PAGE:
On April 21st, 2011 clean power advocates met king coal in a 7-hour long hearing. Midwest Generation, which owns the two plants, got there early with hundreds of its workers that it bused in from all parts of the state and quickly grabbed most of the seats in the council chamber, effectively excluding all others from participating in the hearing. Their goal? To maintain the status quo by making this a Chicago jobs issue, instead of agreeing to spend money to install pollution controls to protect resident health.
Fisk and Crawford are two of the oldest and dirtiest coal plants in the country. They are the largest sources of both fine particulate matter pollution and global warming pollution in the city of Chicago. In fact – the Illinois EPA lists them as among the largest polluters in the city. A recent report by the Clean Air Task Force affirmed that these plants are responsible for contributing to the premature death of 42 people each year, as well as countess asthma attacks, heart attacks, lung cancer and other respiratory diseases.
The Chicago Clean Power Ordinance was created to reduce the emissions fine particulate matter by 90% and carbon dioxide, a potent greenhouse gas by 50%. Regulations in the ordinance could be met by repowering, which could create – rather than eliminate jobs. The plants, which were grandfathered when the Clean Air Act was adopted in 1970, do not contain modern pollution control equipment. The question clean power advocates are raising is not one of jobs versus health, but one of profits vs. health. According to the company’s SEC filing, Midwest Generation’s net income from its six plants was $1.8 billion since 2005.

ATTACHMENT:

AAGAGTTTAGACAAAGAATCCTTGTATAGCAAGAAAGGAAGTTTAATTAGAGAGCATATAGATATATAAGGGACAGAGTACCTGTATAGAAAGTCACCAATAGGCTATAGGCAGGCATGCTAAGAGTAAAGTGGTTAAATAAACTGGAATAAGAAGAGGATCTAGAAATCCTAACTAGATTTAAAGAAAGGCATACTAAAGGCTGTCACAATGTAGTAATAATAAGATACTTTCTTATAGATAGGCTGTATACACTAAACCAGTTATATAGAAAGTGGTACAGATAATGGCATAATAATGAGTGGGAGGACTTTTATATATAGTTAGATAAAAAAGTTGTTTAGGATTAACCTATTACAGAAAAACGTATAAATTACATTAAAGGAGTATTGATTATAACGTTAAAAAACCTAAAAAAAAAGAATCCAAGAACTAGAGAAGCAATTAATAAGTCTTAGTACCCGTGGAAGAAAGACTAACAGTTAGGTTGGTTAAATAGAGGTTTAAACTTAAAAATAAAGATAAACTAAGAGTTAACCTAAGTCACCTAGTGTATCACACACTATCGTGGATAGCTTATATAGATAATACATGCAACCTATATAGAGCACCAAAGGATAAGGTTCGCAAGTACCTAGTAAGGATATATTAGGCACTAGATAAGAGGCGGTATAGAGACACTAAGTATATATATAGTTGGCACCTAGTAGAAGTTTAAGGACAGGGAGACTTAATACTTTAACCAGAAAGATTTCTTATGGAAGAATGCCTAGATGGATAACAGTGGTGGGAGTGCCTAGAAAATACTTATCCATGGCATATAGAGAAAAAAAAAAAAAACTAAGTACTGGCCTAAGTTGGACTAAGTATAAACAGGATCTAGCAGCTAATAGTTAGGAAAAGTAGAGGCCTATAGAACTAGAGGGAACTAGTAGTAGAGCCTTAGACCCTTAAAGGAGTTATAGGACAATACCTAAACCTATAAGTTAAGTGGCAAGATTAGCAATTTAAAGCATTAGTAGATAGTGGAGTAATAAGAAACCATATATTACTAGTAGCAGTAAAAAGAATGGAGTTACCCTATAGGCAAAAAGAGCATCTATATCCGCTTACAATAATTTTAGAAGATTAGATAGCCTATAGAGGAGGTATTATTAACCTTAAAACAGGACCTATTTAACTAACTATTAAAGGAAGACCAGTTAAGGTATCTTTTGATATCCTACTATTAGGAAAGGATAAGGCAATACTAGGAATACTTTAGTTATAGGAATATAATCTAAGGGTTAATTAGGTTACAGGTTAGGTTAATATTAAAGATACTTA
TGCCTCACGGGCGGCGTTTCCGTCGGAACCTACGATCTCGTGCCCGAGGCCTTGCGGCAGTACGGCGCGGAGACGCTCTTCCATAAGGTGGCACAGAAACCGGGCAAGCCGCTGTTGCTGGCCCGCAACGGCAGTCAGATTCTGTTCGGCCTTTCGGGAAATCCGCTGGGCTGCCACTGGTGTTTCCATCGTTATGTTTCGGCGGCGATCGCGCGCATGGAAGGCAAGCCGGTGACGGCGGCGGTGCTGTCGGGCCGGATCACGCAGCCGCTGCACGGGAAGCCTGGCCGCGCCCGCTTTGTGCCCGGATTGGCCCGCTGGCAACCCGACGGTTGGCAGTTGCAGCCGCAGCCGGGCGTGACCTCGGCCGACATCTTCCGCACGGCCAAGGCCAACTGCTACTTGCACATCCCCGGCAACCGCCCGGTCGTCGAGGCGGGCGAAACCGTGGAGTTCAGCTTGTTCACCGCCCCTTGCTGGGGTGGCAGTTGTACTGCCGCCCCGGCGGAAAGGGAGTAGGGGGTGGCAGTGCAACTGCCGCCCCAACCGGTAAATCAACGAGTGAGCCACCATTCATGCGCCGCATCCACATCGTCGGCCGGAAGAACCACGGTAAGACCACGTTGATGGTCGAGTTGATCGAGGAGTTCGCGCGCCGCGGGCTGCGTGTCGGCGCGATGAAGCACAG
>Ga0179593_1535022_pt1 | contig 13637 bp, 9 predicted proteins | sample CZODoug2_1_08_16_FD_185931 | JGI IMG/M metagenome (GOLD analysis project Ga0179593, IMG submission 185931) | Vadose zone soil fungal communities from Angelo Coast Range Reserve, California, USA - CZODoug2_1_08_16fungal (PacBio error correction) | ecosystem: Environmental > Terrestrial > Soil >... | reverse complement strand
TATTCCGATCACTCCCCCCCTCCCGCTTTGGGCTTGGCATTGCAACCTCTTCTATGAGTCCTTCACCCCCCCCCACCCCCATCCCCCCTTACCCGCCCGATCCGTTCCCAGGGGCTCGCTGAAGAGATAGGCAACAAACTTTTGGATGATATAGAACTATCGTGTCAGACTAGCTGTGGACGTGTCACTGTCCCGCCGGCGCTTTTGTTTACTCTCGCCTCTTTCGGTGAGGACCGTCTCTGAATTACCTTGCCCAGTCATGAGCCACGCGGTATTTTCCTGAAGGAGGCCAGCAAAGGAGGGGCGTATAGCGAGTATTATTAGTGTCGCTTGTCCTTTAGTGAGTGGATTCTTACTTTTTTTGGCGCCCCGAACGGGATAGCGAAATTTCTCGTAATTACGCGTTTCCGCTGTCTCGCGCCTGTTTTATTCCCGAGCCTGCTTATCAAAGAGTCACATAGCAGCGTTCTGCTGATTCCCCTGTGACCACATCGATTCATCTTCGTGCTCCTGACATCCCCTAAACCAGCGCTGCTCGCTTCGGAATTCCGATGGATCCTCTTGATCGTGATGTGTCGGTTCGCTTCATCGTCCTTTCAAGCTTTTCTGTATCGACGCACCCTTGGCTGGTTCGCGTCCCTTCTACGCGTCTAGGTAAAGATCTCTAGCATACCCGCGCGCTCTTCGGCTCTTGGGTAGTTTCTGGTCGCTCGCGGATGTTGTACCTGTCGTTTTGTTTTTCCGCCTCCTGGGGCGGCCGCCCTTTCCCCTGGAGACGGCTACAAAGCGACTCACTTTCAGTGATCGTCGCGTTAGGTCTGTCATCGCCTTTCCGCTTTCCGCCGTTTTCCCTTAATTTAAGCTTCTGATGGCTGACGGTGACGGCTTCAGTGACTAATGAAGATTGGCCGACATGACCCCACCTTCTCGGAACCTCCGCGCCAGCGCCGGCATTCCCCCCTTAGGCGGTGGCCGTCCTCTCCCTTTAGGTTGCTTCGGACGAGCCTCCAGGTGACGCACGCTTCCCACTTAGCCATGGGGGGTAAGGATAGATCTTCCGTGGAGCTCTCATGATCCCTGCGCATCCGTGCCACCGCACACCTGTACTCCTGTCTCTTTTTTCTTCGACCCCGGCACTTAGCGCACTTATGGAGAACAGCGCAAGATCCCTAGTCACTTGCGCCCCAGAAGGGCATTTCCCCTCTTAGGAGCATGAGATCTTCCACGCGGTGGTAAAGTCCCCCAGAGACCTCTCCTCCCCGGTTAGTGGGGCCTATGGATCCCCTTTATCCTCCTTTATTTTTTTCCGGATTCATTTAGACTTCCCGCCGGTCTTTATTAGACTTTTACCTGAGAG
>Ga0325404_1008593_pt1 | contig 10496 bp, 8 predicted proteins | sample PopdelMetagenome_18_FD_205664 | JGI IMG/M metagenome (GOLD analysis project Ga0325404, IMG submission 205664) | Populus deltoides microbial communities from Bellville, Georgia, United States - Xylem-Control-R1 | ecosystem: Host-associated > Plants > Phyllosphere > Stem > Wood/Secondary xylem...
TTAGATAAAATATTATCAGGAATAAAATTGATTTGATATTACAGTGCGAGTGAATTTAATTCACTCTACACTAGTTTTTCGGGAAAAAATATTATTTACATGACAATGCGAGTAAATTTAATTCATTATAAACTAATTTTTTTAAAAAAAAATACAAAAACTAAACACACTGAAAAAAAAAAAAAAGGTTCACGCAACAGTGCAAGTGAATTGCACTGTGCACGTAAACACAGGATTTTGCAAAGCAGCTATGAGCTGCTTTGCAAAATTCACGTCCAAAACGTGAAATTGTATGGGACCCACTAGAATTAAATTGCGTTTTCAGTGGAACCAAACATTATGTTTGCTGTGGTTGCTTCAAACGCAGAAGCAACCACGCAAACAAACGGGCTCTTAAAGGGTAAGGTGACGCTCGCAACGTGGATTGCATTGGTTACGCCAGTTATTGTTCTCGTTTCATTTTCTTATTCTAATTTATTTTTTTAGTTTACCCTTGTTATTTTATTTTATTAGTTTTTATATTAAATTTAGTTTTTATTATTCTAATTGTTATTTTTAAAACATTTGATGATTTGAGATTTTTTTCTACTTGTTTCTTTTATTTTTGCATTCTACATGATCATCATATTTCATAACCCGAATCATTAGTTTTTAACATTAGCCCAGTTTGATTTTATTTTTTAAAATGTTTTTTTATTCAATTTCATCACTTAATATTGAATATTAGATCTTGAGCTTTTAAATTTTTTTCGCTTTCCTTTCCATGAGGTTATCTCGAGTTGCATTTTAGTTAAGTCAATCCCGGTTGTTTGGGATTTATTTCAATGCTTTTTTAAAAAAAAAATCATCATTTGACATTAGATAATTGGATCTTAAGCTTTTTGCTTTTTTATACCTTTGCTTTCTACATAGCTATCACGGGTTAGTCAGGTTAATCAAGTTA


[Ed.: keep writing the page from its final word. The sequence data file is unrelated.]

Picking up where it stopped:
The few folks that made it into the council chambers sent information about these proceedings that were captured with the hashtag #chicoal on Eco-Justice Collaborative’s “Where’s My Walderman” website, created to monitor the proceedings as well as the position taken by Chicago Aldermen. It now captures some of posts from the day of and day after the hearing.
MWG representatives testified that the Fisk power plant has 65 employees, 13 of whom are Chicago residents. The Crawford plant has 120 employees, but they did not know how many were Chicago residents. Translation: Not Chicago jobs.
Alderman Rugai…refused to set a hearing until the very last week of the administration, then opened the hearing by saying the committee would not be taking a vote, because the issue warranted a great deal of study and consideration. Translation: This ordinance is too hot to handle. Move it to the next administration, which takes office mid-May.
Midwest Generation pulled out all stops, busing in 200 to 300 out-of-town employees, flying in corporate executives from California hiring a PR firm and a professional consultant to do its own health study. Despite all of this, the Chicago Clean Power Coalition widened public understanding of its message, got excellent press coverage and maintained momentum that will assure that the issue will be addressed by the new administration. The coalition walked away having learned a few lessons about chicago politics, but even more determined to see this through.
Watch the video clip from ABC 7 News below, and visit the Chicago Clean Power Coalition’s website often for updates as the campaign surges on!
NOTE: Eco-Justice Collaborative is a founding partner of the Chicago Clean Power Coalition.